Second Battle of Bunker Hill Pits Tenants Against City
BOSTON (AP) _ A second battle of Bunker Hill is brewing between residents of a public housing project and city officials who say up to 100 families may have to leave while their apartments are being renovated.
The 45 red-brick buildings of the Bunker Hill housing project are clustered just three blocks downhill from the famous monument to Colonial resistance. Opened in 1940, they are scheduled for a $30 million renovation.
But rebellious tenants, who have lived through a bitter busing battle and the peaceful integration of what had been an all-white enclave, say they won’t budge.
″You’ll need a bulldozer to get me out,″ one tenant said at a community meeting Sunday.
″We’re not moving,″ Mary E. MacInnes, president of the Tenants’ Task Force, declared Monday. ″We’re not leaving Charlestown.″
MacInnes said the complex is a tight-knit community with up to three generations of families. She moved into the Bunker Hill complex with her parents in 1940. She raised eight children there, teaching two of them at home rather than see them bused, and now has a 26-year-old son living there.
MacInnes said tenants want to stay in their apartments during the renovations where possible, and a guarantee that they will be moved to another apartment in the complex if not. Elderly tenants and those with special needs should not be forced to move, she said.
″We have a lot of family members who have family members in the same building who were put there so they could take care of each other,″ MacInnes said. ″How are you going to relocate these people?″
William H. Wright, spokesman for the Boston Housing Authority, insisted that the agency has no choice.
″This is not the kind of work that can be done with people living in the apartment,″ Wright said.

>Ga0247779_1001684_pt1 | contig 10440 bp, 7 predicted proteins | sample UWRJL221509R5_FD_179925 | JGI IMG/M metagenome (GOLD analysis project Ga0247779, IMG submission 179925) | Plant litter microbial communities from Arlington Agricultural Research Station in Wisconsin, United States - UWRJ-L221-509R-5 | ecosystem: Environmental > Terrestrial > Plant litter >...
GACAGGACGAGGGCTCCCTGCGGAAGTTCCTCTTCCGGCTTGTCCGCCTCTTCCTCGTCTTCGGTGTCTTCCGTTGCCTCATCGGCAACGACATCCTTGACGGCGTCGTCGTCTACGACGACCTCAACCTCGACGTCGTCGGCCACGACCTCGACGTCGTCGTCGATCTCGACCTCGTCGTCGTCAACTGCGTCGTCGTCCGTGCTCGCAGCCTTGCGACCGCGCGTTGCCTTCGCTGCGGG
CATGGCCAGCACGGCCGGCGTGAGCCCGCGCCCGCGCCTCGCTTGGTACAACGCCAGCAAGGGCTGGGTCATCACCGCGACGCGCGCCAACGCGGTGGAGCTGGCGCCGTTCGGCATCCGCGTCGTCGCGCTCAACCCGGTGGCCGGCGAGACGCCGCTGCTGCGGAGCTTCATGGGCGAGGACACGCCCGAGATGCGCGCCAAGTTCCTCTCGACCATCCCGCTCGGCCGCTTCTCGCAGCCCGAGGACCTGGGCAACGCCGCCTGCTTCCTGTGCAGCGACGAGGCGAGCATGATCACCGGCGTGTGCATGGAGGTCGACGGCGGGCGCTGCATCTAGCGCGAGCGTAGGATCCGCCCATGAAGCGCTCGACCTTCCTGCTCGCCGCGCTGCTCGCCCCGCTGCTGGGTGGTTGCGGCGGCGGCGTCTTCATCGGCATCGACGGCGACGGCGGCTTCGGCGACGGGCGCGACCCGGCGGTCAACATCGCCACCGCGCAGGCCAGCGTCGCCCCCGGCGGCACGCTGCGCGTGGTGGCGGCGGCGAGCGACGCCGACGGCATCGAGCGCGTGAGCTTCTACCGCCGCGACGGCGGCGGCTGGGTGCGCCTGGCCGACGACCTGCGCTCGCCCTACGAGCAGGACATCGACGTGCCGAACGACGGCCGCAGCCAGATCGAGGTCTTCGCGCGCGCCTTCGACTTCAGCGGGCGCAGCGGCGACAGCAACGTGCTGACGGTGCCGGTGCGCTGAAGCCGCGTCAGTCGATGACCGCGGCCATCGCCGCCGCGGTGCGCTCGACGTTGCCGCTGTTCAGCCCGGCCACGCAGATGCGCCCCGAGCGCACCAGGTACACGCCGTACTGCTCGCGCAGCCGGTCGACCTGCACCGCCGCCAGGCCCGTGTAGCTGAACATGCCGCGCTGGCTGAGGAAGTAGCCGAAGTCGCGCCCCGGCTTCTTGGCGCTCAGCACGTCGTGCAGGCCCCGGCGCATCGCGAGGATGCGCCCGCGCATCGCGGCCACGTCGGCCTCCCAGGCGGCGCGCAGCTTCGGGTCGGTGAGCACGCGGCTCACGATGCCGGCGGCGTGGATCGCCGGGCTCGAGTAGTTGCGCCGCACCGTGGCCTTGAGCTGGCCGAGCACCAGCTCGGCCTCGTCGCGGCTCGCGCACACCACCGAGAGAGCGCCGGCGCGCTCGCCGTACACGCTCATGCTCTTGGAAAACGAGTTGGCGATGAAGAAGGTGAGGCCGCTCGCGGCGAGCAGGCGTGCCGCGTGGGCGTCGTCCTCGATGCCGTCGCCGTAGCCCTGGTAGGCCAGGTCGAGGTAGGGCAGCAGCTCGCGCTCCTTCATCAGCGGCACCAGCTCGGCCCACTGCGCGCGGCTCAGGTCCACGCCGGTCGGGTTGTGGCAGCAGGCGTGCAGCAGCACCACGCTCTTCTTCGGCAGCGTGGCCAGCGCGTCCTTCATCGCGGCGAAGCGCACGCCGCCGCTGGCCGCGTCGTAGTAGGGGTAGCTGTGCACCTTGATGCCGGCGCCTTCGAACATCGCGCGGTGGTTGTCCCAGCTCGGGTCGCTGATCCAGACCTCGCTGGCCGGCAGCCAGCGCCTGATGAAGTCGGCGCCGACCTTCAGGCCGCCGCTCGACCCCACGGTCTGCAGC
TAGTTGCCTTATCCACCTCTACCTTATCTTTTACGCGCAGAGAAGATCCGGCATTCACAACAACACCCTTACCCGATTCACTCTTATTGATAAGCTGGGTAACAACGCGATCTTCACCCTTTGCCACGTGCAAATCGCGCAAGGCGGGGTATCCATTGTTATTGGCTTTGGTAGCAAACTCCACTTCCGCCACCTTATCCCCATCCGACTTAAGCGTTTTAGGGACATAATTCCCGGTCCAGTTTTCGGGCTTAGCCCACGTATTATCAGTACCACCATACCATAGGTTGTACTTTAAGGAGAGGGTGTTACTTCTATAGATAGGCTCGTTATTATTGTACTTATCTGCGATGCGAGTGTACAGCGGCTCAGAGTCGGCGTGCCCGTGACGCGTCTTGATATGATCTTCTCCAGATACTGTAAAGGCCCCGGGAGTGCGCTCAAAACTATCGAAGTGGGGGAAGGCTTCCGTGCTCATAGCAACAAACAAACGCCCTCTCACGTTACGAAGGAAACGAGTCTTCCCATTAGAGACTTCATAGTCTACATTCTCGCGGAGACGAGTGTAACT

Wiring and plumbing dating to World War II will be ripped out, walls will be demolished and some roofs will have to be replaced, he said.
Tenants will be given another apartment, either in Charlestown or elsewhere in the city, or a subsidized rent voucher and a written guarantee that they can move back to the project - though not necessarily to the same apartment, Wright said.
Attempts will be made to renovate buildings in stages so tenants can move to vacant apartments within the complex while others are being renovated, Wright said. The BHA expects that far fewer than 100 families will have to leave.
City Councilor Robert E. Travaglini on Monday blamed the inflamed emotions on a lack of communication. He said he and Mayor Raymond Flynn would meet with tenants Tuesday to discuss the project. Flynn’s office could not confirm the meeting.
MacInnes said the tenants’ resistance to leaving the Charlestown projects was not racially motivated. The projects, which began integrating in 1984, are now about 10 to 15 percent minority, she said.
Minority families have been as outspoken as whites in opposing the move, she said.
″One woman who has been here less than a year said, ‘I love it here,’ so we’re all sticking together on this,″ MacInnes said.
Louis Elisa, president of the Boston chapter of the National Association for Advancement of Colored People, which has sued the housing authority for racial discrimination, noted that Bunker Hill is less integrated than other projects in which relocating families would be offered apartments.
Elisa said the NAACP would review the relocation plan.